A very high resolution map of the white-grey matter border across the entire living brain has been created by a multidisciplinary team led by Nikolaus Weiskopf from the Max Planck Institute for Human Cognitive and Brain Sciences. Credit: MPI CBS) Current neuroscience thinks of the brain as composed of two tissue types. Billions of neurons make up the gray matter, forming a thin layer on the brain’s surface.
One out of every 3,000 people carries a genetic defect known as 22q11.2 deletion syndrome, or 22q11DS. It is one of the most widespread chromosomal deletions known to occur in humans. People carrying 22q11DS are at a 30-times higher risk for schizophrenia than those in the general population. This dwarfs the magnitude of all other known genetic or environmental risk factors. Additionally, some 30%-40% of individuals with this deletion receive a diagnosis of autism spectrum disorder early in their lives.
A new approach to dense functional imaging of brain activity, called integrated neurophotonics, is unveiled in a new paper1 from researchers at California Institute of Technology. The technique may enable the activity of all of the thousands to millions of neurons in a particular brain circuit to be observed in real time. Credit: Roukes et. al The approach uses miniature arrays of optical microchips that can be implanted at any depth inside the brain.
The molecule STAT3 plays an important role in the serotonergic system as a mediator for controlling emotion, new research1 from Medical University of Vienna researchers indicates. The finding points to a mechanism linking the immune system, serotonin transmission and mood disorders like depression. Previous research indicates that inflammatory processes play a key role in some psychiatric disorders. Of particular interest is the interleukin 6/STAT3 signal transduction pathway, associated with depression2, schizophrenia3, and bipolar disorder.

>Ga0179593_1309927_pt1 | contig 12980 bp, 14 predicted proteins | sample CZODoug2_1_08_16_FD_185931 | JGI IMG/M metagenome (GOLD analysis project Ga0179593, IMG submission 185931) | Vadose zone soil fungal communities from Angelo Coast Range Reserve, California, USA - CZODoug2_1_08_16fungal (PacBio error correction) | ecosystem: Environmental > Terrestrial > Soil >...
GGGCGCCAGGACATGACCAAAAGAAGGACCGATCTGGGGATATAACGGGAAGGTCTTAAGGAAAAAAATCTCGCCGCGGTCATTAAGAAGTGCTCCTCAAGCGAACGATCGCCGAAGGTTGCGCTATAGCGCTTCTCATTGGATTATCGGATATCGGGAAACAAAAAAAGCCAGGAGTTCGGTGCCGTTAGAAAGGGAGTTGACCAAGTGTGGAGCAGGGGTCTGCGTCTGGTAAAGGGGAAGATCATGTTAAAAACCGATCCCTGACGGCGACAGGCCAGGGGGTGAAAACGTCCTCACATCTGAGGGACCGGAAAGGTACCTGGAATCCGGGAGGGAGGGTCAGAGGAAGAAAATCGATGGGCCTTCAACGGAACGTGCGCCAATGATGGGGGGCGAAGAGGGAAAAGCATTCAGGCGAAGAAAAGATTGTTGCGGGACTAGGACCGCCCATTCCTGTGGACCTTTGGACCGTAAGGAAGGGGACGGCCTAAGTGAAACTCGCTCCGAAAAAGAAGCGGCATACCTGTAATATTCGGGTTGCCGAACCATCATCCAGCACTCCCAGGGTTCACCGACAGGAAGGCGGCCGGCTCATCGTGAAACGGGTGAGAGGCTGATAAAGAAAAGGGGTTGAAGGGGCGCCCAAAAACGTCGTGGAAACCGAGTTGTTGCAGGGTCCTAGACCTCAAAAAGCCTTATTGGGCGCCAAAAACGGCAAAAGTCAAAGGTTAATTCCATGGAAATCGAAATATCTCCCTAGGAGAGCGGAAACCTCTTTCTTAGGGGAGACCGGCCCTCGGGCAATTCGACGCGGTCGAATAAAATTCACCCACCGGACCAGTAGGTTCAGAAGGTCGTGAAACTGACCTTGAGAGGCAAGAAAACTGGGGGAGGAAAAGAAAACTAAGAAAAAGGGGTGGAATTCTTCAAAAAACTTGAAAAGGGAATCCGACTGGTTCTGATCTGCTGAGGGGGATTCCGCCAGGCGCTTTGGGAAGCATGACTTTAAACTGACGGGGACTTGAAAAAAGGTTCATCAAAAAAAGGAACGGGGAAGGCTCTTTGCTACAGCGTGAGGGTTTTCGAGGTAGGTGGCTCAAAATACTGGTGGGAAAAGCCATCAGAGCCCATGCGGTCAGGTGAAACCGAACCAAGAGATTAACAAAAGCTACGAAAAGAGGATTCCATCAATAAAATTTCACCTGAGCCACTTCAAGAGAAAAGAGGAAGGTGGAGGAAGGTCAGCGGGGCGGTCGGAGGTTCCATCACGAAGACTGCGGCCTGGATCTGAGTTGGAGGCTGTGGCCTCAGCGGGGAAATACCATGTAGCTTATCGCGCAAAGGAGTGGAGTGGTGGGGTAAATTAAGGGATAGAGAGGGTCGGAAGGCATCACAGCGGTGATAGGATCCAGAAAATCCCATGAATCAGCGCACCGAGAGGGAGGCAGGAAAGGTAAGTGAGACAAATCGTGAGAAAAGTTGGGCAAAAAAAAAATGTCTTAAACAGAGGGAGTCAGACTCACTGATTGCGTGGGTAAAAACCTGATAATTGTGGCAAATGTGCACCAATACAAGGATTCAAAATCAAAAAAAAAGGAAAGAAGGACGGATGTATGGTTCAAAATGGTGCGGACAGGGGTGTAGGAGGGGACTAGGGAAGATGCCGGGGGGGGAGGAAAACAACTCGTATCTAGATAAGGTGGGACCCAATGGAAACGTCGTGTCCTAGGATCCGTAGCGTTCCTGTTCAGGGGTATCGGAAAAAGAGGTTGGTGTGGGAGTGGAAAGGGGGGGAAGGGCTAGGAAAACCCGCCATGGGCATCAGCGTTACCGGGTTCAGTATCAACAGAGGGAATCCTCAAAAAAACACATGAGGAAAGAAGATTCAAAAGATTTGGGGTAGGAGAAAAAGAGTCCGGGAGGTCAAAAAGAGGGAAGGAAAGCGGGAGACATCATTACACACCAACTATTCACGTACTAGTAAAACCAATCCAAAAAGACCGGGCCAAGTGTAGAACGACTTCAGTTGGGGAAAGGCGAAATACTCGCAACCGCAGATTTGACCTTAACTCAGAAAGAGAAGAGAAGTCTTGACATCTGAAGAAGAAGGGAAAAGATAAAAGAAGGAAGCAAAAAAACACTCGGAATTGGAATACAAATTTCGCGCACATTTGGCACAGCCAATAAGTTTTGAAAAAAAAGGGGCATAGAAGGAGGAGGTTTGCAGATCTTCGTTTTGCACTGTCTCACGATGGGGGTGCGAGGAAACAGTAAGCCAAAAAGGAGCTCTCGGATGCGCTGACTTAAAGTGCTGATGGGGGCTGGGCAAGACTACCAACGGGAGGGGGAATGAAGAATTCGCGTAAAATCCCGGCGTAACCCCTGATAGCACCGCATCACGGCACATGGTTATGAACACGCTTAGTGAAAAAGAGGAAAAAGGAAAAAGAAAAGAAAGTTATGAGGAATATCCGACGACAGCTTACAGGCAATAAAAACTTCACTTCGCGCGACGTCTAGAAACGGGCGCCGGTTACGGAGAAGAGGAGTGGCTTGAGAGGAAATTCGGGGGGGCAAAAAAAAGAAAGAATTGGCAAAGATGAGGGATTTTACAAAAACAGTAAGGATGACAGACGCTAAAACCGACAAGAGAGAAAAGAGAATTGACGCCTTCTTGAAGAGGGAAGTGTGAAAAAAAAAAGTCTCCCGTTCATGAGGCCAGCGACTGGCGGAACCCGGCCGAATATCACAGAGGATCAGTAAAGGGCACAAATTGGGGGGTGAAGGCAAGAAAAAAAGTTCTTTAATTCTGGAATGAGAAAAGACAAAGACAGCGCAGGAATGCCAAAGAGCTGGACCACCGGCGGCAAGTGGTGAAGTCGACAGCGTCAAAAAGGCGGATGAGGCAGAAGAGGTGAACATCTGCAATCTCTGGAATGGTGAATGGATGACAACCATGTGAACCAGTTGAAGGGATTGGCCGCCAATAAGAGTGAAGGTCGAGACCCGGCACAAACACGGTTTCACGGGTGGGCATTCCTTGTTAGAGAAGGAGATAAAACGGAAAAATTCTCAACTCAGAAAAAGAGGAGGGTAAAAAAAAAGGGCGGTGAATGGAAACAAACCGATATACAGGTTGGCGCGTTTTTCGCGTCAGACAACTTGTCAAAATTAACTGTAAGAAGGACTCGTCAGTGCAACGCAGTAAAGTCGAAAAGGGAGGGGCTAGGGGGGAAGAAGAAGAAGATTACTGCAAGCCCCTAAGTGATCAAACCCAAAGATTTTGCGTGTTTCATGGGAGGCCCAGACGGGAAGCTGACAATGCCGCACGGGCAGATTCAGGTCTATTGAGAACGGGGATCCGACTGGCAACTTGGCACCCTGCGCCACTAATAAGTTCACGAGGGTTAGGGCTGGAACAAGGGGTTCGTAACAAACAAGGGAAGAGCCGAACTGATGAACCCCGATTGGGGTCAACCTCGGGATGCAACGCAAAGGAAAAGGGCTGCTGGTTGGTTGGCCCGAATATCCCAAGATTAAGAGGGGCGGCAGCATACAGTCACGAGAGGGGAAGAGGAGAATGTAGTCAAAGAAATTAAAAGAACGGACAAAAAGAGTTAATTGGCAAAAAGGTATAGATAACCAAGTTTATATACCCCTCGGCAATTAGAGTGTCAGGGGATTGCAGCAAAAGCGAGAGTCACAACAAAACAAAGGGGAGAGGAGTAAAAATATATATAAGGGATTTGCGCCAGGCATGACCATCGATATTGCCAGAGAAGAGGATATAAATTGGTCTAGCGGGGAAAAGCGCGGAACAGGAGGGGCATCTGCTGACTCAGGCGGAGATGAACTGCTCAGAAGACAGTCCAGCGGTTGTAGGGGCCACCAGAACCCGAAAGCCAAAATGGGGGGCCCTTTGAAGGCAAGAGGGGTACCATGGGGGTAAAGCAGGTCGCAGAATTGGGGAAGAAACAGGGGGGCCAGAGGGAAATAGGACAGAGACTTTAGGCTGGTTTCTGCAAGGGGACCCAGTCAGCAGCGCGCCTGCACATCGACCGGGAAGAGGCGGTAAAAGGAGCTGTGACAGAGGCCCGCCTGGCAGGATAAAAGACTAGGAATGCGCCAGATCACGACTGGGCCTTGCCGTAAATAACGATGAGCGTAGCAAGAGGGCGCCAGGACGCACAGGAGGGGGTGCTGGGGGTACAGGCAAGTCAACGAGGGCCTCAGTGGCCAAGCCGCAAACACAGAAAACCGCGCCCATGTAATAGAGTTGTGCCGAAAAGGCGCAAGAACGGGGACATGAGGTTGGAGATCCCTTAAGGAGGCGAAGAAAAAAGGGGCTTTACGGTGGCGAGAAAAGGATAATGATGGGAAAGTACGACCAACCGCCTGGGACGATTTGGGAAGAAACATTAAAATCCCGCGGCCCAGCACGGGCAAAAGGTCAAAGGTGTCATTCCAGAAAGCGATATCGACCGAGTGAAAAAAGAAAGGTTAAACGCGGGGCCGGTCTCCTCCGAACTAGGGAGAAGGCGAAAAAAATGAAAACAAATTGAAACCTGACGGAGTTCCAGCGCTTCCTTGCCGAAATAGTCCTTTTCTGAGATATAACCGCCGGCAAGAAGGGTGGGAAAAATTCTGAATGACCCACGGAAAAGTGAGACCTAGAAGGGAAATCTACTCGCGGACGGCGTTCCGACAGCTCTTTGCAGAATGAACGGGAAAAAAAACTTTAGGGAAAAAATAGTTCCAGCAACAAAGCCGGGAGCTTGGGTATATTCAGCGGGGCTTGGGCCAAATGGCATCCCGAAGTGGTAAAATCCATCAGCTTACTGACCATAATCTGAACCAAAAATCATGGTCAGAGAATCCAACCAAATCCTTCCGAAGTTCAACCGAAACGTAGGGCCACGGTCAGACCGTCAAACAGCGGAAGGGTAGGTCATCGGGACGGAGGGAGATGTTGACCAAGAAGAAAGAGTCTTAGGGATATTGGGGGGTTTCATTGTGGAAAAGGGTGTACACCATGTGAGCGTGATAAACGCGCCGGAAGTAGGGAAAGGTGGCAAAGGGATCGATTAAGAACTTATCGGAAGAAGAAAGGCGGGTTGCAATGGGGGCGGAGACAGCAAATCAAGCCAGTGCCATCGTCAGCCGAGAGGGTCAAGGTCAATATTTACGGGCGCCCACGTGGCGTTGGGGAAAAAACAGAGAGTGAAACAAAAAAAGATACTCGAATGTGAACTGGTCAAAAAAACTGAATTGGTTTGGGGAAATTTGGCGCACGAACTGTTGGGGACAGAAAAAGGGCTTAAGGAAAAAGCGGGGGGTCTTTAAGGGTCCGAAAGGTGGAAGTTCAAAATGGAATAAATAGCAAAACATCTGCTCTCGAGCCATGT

Margaret Mead, the famous anthropologist, was once asked what she considered to be the first signs of civilization in a culture. Her answer was not the expected weapon, clay pot, or grinding stone. It was a healed femur. She went on to explain that a healed femur bone is evidence that someone cared, someone was willing to do the injured person’s hunting and feed him or her. This individual was kept alive over an extended period of time, allowing the bone to heal.
You are on the way to your cubicle, coming back from the cafeteria, when you run into Nick. He says he has to fly to Vancouver for a meeting with the solar panel supplier for the new power station project. Nick knows you’ve been to Vancouver a few times to visit your brother, so he asks you to recommend a couple good restaurants to hit when he’s in there. Your brain scans thru all the times you were there, cross references the places you ate, and compares them.
Continuing “brain fog” and other neurological symptoms after COVID -19 recovery may be due to post-traumatic stress disorder (PTSD), a new report indicates1. Such brain fog was an effect observed in past human coronavirus outbreaks such as SARS and MERS. People who have recovered from COVID-19 sometimes experience persistant troubles with concentration, as well as headaches, anxiety, fatigue or sleep disruptions. Patients may fear that the infection has permanently damaged their brains, but researchers say that’s not necessarily the case.
A part of the mouse brain called the supramammillary nucleus (SuM) is specialized for detecting new experiences, researchers at the RIKEN Center for Brain Science (CBS) in Japan have found1. Within the SuM, responses to experiences related to unknown individuals — called social novelty — were separated from those related to unfamiliar places — called context novelty — before being sent to distinct parts of the brain’s main memory-formation center. The finding may further the understanding of normal memory, as well as conditions in which recognizing and reacting to new information is impaired.